May 6, 2004 -- Fifteen out of 100 workers report widespread pain after a year on the job, a British study shows.
The jobs most likely to involve widespread pain: podiatry (foot doctors) and army infantry. Jobs requiring repetitive motion and jobs that require prolonged squatting were most likely to cause pain.
The findings come from Elaine F. Harkness and colleagues at the University of Manchester in England.
"We demonstrated that the new onset of widespread pain is common and the risk [comes from many factors]," they report in the May issue of Arthritis & Rheumatism. "The strongest independent predictors of symptom onset were, however, work-related psychosocial factors."
The researchers looked at a wide range of jobs notorious for high rates of muscle and/or skeletal pain. They specifically defined "widespread pain" as pain in the spinal area, or pain on both sides of the body. This kind of pain is typical of the painful condition known as fibromyalgia -- although true fibromyalgia includes other specific signs and symptoms as well.
In previous studies of workplace pain, it's been hard to tell how much a job contributes to a person's pain. That's because people in pain often have to leave their jobs -- leaving behind workers who have less pain, or who have higher pain thresholds. It's also been hard to tell whether people had pain before starting their jobs.
Harkness and colleagues solved this problem by looking at newly hired workers. Only those free of pain from the outset were included in the study. The researchers then checked on the workers one and two years later.
Several factors were linked to reports of widespread pain:
- Lifting more than 15 pounds with one hand
Lifting more than 24 pounds with two hands
Pulling more than 56 pounds
Low job satisfaction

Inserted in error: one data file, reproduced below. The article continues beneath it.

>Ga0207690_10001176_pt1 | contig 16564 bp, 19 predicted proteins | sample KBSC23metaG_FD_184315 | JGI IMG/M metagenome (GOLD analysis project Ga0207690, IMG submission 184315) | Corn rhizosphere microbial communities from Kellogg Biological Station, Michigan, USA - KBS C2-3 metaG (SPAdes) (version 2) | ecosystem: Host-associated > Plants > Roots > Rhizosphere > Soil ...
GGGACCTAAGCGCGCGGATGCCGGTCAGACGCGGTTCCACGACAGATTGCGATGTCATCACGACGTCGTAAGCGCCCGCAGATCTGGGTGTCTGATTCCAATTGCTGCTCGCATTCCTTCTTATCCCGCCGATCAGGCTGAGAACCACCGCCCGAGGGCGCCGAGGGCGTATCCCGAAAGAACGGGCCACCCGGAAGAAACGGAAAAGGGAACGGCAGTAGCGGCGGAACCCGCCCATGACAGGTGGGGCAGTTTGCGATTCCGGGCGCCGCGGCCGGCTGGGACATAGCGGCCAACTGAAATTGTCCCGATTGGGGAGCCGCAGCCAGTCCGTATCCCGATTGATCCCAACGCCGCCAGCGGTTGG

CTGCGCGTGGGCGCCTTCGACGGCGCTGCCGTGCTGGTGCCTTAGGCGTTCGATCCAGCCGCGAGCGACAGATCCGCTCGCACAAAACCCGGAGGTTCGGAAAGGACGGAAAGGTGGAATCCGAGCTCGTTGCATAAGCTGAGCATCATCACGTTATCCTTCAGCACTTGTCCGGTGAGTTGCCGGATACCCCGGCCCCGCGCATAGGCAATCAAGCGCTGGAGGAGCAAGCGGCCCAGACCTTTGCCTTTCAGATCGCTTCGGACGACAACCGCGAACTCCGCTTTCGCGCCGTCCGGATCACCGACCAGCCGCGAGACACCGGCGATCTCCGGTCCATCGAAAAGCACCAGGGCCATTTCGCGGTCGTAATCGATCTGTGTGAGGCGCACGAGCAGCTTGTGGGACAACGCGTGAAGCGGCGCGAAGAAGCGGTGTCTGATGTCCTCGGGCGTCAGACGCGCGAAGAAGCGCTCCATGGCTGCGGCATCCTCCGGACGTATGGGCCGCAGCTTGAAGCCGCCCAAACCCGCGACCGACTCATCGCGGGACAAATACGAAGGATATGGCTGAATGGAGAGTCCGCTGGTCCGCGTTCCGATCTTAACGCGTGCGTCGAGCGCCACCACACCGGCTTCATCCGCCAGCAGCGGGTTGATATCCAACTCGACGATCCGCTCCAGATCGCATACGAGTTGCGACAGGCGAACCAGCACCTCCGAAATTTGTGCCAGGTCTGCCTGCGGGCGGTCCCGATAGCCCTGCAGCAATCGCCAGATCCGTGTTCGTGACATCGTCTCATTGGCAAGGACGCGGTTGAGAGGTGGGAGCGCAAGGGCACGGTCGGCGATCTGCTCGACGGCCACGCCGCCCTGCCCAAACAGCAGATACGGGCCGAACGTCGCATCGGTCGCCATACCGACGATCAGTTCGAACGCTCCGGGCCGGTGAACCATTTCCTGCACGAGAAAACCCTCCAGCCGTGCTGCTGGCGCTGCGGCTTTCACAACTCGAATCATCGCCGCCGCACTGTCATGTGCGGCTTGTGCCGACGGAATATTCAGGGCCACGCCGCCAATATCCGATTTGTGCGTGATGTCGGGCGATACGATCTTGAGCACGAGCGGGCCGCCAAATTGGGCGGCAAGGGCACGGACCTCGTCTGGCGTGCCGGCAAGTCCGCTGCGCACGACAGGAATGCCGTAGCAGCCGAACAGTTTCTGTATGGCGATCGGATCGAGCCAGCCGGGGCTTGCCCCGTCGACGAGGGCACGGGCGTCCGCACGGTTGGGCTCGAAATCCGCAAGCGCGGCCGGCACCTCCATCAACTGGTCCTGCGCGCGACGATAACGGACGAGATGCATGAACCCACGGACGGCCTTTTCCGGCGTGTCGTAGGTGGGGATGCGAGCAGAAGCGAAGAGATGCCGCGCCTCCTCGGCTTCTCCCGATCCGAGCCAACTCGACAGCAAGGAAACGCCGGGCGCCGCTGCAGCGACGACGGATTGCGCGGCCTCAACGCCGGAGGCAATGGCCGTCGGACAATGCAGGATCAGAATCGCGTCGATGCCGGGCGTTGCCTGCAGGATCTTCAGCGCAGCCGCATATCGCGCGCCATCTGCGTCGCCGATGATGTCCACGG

Low social support
But in a statistical test that analyzed all of these factors at once, only two of the items still predicted widespread pain: prolonged squatting and monotony.
After a year on the job, nearly a third of podiatrists and army infantry had widespread pain. That's about double the rate in army clerks, dentists, nurses, forestry workers, retail workers, and shipbuilders. At 6%, postal workers had the lowest rate of pain after a year on the job. However, after two years they were about equal, with a 12% widespread pain rate.
What's going on? It's easy to blame whiney workers. But that's not helpful, writes Edward Yelin, PhD, of the University of California, San Francisco, in an editorial accompanying the study.
"Attempts to reduce the number of malingerers and complainers in the work place often have the perverse effect of subjecting perseverant workers to intolerable conditions," he notes.
Yelin argues that it's a better idea to change the workplace than to change workers. The Harkness team's work, he says, shows that "ergonomically unsound and monotonous work" may result in widespread pain.
"It is incumbent on us in the healing professions to do whatever we can to reduce the expression of pain, psychogenic or otherwise," he writes. "Reconstituting work may be a tool at our disposal and one that, given the high prevalence of work disability associated with pain syndromes, is worth a try."